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|GR: Marianne's rescue
Written by Emmeline
(8/14/2003 10:45 a.m.)
in consequence of the missive, GR: Marianne's rescue, penned by Line
] I've started rewatching the 1995 film adaptation of S&S (purely to supplement my reading of the novel, of course! ;-)), and I noticed that Emma Thompson more than once took artistic liberties with the novel to make things more dramatic.
I saw the film again on Sunday night. I agree with what you say about it's being more dramatic.
] Having seen the film well before I read the book, I was under the impression that Marianne and Margaret were quite a distance from home when Marianne had her fall, which would have made a rescuer more vital, but in the novel it says that they were practically at their garden gate when it happened. Also, in the book, Willoughby is *walking* up the hill, while in the movie he comes *galloping* on a beautiful horse, which actually rears up dramatically on its hind legs as it comes close to Margaret!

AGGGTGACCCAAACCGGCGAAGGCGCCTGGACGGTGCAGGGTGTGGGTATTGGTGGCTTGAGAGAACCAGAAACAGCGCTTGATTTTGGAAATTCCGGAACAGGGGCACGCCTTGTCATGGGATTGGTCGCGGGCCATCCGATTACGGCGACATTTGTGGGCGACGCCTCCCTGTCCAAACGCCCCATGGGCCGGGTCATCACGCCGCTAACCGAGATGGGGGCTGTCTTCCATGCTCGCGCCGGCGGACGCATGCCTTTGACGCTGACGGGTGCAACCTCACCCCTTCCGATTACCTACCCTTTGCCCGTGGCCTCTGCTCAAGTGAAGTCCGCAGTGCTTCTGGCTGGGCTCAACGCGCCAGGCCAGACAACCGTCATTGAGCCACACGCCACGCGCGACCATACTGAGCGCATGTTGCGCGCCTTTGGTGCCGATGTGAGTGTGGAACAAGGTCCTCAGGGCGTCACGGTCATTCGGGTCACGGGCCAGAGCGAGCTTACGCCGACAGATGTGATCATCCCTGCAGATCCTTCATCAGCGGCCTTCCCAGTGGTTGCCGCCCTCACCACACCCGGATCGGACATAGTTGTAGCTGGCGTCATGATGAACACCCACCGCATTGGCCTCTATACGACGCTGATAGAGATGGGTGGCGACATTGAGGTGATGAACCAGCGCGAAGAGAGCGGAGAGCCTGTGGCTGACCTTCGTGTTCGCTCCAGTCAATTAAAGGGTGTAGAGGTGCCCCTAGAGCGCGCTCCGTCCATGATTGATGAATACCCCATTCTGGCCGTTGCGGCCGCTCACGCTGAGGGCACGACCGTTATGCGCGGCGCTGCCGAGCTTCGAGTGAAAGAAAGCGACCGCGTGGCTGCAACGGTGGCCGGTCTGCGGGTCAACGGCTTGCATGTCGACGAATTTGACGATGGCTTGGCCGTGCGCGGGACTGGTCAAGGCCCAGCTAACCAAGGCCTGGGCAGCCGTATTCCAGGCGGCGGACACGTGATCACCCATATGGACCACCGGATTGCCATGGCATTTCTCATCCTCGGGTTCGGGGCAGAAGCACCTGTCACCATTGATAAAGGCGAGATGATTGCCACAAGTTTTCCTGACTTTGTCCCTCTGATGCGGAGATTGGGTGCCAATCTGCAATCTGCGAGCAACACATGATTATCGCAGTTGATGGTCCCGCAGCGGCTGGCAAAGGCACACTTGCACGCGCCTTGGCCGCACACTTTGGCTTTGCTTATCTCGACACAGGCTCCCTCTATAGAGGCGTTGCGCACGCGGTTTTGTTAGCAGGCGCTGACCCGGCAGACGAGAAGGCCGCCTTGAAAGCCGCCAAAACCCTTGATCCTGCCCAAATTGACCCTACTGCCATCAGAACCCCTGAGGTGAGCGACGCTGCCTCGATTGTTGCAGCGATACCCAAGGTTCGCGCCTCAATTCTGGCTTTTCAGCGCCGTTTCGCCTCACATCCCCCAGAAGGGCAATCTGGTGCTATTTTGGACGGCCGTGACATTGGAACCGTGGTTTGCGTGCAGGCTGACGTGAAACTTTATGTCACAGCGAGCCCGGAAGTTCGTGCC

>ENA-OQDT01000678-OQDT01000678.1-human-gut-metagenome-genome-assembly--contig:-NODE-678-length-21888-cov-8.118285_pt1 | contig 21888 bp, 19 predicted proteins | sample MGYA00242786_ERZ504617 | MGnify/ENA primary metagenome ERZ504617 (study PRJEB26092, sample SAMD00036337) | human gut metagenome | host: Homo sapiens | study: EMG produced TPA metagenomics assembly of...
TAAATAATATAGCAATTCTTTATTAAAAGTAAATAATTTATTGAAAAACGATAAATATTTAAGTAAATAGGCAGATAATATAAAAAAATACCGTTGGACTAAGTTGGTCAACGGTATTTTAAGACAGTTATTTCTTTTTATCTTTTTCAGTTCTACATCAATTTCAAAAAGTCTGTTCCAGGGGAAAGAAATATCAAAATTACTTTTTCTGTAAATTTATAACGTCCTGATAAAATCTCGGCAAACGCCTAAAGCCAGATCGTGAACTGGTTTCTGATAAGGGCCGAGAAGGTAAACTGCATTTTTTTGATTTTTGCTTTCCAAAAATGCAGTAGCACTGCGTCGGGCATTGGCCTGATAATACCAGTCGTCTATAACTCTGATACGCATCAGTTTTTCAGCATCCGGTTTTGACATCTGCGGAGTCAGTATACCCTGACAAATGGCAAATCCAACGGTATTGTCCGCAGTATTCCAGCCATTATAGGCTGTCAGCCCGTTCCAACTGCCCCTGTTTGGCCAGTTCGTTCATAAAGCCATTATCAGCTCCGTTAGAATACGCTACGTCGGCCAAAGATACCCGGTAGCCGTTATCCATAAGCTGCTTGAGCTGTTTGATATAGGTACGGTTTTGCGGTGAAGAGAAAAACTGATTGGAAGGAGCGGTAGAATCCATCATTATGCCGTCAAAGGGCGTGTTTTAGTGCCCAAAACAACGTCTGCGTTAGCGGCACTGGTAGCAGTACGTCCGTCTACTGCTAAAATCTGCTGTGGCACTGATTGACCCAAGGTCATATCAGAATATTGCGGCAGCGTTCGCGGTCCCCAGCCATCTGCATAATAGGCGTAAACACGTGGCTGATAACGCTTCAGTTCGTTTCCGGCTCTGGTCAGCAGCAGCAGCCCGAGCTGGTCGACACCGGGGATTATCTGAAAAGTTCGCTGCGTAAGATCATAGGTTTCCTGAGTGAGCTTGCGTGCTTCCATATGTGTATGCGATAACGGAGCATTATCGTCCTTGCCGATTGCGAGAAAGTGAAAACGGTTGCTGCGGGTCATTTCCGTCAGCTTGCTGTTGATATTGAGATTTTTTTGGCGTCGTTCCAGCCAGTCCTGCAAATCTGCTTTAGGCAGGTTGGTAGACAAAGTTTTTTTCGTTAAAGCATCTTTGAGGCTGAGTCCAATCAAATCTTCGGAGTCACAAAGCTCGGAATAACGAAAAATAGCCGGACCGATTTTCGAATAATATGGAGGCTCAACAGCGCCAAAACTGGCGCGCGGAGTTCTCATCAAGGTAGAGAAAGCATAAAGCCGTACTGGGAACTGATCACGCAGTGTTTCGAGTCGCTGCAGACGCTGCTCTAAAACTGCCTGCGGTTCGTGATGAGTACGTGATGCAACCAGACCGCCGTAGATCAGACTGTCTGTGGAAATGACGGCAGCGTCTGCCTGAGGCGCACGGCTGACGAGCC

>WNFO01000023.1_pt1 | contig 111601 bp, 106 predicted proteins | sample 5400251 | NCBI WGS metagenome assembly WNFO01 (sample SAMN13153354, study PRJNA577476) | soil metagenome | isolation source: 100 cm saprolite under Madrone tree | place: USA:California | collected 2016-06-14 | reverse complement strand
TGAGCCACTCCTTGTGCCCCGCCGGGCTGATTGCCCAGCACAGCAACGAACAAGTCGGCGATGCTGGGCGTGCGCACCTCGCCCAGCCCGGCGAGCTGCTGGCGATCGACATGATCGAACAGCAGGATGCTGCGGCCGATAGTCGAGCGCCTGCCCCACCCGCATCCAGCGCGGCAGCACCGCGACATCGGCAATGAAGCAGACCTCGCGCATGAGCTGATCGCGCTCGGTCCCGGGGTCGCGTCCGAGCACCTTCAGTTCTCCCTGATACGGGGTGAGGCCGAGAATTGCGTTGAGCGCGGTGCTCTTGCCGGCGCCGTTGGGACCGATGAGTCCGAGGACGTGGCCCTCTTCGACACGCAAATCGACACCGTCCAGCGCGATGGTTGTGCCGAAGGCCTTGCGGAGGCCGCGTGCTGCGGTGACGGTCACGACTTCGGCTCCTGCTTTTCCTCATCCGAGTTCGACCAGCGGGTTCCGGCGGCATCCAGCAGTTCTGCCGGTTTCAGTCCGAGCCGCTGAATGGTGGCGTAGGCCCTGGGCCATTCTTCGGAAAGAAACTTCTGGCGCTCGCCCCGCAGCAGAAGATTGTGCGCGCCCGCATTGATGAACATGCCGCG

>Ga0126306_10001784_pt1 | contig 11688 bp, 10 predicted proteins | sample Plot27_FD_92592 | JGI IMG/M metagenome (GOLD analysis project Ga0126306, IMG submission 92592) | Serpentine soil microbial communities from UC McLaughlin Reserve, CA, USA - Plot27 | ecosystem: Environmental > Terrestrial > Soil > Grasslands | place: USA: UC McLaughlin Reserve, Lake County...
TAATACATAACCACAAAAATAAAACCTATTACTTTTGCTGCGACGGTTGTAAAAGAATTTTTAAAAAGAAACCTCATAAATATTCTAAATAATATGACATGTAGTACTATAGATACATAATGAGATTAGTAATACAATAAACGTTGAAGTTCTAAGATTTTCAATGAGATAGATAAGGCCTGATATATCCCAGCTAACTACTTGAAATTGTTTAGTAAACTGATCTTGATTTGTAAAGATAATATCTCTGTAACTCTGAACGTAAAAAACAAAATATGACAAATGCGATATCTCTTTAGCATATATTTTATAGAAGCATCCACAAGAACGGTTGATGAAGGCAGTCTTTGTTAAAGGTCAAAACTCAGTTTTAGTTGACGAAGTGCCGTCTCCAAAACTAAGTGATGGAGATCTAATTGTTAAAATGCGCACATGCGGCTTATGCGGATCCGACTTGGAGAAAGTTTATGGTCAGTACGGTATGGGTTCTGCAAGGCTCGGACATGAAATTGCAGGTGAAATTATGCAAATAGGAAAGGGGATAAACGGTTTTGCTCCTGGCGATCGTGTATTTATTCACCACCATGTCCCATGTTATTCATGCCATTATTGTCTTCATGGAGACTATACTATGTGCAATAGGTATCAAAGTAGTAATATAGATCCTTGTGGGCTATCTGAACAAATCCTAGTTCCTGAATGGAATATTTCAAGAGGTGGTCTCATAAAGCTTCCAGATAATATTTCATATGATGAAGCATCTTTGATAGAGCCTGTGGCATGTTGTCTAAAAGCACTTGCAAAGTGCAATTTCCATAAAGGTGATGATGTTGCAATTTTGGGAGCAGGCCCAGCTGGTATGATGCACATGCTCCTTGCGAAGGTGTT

Well, yes, there are differences between the book and the film. But in the book it does say that he 'carried her down the hill. Then passing through the garden...into the house.' So from the book I do get the impression that Marianne's fall was quite a distance from the house. At least that's how I understood it.
] Also, earlier in the book, I think we are expected to agree with Marianne's pleasure when she exclaims "Is there a felicity in the world greater than this?". In the movie it's played for laughs at her excessive sensibility, since Marianne says it in the pouring rain as Margaret stands unhappily by, getting soaked.
] (Just some observations!)
Those are good observations! :)
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